2. To request the General Secretariat to provide ongoing technical support to the states that request it in order to achieve the purposes, objectives, and actions set forth in the Commitment with respect to public security, crime prevention, policing, citizen and community participation, and international cooperation.

3. To request the General Secretariat to implement or continue implementing the mandates assigned to the General Secretariat in order to achieve the purposes, objectives, and actions set forth in the Commitment.

4. To instruct the Permanent Council to follow up on the Commitment, through the Committee on Hemispheric Security (CSH), ensuring that its efforts in relation to public security are complementary to those of other organs, agencies, and entities of the Organization working in this field.

5. To convene:
a. The Meeting of Experts in Public Security, to be held in the Eastern Republic of Uruguay in August 2009, in preparation for the Second Meeting of Ministers Responsible for Public Security in the Americas;

b. The Second Meeting of Ministers Responsible for Public Security in the Americas, to be held in the Dominican Republic in the last quarter of 2009; and

c. The Third Meeting of Ministers Responsible for Public Security in the Americas, to be held in the Republic of Trinidad and Tobago in 2010.
6. To recommend that the Ministers Responsible for Public Security study the possibility of evaluating, at the next meeting, the advisability of holding the Meeting of Ministers Responsible for Public Security in the Americas every two years.

7. To request the Permanent Council to convene, through the CSH, any meetings it deems necessary for the member states to be able to coordinate preparations for the Second Meeting of Ministers Responsible for Public Security in the Americas, to be held in the Dominican Republic in the last quarter of 2009.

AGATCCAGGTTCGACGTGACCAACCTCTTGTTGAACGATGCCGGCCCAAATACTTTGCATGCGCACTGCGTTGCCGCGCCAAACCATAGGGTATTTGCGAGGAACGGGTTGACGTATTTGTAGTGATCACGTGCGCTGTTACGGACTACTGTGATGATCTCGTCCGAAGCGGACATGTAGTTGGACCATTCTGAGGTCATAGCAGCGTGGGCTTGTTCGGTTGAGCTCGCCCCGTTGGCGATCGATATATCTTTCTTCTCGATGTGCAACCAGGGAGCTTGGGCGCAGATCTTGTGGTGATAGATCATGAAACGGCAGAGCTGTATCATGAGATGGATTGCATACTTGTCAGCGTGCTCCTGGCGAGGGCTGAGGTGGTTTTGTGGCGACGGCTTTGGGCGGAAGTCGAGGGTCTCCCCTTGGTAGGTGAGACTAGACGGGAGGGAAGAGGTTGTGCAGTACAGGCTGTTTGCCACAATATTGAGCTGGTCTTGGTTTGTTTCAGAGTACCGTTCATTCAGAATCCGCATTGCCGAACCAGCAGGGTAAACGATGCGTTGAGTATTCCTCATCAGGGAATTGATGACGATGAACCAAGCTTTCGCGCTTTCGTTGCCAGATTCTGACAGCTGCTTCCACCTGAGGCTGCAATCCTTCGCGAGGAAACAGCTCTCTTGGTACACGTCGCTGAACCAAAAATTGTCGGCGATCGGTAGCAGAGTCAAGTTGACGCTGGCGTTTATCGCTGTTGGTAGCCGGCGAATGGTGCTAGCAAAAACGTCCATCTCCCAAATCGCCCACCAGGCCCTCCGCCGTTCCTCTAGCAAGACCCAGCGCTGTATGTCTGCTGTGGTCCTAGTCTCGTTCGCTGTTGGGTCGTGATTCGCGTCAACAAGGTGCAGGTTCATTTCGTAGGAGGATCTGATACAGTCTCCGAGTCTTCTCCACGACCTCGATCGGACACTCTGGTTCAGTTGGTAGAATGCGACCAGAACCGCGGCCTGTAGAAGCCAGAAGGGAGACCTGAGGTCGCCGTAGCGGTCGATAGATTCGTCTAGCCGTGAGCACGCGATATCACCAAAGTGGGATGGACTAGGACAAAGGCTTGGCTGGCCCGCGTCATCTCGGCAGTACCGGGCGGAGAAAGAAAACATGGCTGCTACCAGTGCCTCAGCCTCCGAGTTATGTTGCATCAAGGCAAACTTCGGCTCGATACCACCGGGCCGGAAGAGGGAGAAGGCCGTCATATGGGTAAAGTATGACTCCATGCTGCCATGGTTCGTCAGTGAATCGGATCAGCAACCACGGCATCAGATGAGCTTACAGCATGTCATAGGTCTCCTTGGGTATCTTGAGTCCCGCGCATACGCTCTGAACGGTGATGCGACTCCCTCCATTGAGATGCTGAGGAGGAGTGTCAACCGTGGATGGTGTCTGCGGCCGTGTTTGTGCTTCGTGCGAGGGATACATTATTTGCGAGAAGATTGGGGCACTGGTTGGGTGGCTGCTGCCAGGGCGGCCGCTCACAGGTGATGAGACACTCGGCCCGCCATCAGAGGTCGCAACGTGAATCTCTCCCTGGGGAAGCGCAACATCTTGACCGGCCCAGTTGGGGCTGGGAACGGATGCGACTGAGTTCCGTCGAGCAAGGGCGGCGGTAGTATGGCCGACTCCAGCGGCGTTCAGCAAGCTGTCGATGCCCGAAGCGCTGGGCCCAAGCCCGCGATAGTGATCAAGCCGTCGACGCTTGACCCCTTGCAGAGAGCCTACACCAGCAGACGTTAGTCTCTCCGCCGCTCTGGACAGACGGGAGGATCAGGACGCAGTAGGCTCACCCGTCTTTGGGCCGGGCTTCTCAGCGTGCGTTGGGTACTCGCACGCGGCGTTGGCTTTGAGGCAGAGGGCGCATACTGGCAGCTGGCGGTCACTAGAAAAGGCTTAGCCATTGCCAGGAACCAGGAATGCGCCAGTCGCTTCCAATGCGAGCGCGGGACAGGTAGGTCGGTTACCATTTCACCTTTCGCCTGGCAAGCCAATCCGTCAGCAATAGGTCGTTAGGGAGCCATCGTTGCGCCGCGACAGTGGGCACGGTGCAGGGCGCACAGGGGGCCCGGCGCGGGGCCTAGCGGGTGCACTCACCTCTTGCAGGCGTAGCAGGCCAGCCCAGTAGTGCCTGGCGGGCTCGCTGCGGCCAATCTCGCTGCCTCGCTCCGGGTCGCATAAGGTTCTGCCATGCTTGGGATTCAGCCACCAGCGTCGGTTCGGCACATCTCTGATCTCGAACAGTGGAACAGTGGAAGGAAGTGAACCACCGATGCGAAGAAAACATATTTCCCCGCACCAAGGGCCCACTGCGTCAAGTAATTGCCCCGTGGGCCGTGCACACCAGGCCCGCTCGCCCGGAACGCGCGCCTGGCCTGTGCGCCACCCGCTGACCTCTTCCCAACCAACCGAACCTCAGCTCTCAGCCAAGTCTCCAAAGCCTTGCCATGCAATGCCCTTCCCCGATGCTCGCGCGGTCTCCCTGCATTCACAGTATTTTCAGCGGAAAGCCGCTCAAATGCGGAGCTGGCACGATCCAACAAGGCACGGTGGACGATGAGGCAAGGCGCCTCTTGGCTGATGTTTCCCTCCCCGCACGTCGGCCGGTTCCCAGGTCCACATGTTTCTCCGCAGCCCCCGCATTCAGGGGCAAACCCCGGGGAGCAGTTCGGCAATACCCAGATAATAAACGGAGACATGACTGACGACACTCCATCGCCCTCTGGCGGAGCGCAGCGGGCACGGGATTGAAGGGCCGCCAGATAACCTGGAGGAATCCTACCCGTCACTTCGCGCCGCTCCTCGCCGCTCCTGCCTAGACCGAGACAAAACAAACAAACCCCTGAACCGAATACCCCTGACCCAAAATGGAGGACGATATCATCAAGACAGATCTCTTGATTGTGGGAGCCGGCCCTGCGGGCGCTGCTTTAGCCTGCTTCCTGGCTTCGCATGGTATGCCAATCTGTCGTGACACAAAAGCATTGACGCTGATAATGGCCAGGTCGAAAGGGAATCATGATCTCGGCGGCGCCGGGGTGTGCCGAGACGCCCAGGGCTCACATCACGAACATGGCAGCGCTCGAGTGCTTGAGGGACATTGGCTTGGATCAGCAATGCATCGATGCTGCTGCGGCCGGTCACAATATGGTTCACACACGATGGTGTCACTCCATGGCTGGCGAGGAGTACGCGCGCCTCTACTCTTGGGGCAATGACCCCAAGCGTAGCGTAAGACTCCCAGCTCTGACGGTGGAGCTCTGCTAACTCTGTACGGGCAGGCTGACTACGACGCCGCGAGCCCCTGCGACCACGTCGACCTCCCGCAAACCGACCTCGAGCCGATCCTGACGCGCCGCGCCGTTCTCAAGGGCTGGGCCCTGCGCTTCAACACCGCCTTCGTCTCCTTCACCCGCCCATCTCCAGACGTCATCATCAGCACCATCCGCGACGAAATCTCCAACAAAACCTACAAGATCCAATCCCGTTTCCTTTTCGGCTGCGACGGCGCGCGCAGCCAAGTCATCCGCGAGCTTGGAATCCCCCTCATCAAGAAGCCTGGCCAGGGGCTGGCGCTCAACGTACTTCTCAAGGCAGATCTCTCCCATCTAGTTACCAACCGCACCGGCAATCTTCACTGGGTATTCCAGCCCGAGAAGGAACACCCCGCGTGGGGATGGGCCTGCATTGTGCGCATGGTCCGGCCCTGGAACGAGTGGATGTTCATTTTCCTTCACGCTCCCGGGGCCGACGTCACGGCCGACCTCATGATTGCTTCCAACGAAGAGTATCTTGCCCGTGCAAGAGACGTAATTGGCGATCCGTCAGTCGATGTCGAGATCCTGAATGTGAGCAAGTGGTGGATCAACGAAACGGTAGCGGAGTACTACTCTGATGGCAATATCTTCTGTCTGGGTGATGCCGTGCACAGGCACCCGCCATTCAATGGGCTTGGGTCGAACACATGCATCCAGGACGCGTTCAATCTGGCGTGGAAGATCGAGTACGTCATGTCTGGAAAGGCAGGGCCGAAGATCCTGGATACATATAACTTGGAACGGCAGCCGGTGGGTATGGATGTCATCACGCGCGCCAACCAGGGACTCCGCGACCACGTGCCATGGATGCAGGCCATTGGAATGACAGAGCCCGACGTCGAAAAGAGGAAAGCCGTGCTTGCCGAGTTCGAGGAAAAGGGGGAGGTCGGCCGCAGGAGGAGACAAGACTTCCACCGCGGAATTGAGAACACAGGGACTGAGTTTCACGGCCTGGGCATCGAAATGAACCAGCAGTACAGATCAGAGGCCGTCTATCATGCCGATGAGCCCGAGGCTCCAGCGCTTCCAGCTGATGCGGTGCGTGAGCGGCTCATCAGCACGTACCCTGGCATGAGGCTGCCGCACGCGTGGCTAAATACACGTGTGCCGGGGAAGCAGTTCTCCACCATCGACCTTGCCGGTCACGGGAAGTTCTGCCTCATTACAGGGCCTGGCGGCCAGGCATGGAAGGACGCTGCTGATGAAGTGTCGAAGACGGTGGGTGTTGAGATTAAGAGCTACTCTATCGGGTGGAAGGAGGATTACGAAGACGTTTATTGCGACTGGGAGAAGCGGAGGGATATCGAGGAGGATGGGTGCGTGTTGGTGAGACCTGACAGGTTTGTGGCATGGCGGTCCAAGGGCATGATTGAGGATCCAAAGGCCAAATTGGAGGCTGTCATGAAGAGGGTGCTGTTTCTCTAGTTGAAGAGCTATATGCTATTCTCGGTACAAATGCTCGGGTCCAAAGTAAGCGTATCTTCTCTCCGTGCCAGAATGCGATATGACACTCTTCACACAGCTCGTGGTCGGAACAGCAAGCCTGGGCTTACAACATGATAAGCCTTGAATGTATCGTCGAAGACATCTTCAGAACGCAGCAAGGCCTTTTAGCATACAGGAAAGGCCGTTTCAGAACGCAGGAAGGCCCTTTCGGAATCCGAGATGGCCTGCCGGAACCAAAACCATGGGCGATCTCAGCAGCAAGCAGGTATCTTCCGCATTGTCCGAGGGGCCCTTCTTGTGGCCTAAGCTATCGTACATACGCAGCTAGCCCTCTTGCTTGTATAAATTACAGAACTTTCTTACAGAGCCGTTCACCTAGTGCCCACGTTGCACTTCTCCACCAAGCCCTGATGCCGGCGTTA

8. To request the Permanent Council to report to the General Assembly at its fortieth regular session on the implementation of this resolution, the execution of which shall be subject to the availability of financial resources in the program-budget of the Organization and other resources.

APPENDIX

“COMMITMENT TO PUBLIC SECURITY IN THE AMERICAS”

(Adopted at the seventh plenary session, held on October 8, 2008, and reviewed by the Style Committee on October 28, 2008)

We, the Ministers Responsible for Public Security in the Americas, gathered together in Mexico City, Mexico, on October 7 and 8, 2008, bearing in mind the purposes of the Charter of the Organization of American States and recalling the Declaration on Security in the Americas adopted on October 28, 2003, have, within our specific spheres of competence, adopted the following Commitment.

RECOGNIZING:

That public security is the duty and exclusive obligation of the State, strengthens the rule of law, and is intended to safeguard the well-being and security of persons and protect the enjoyment of all their rights;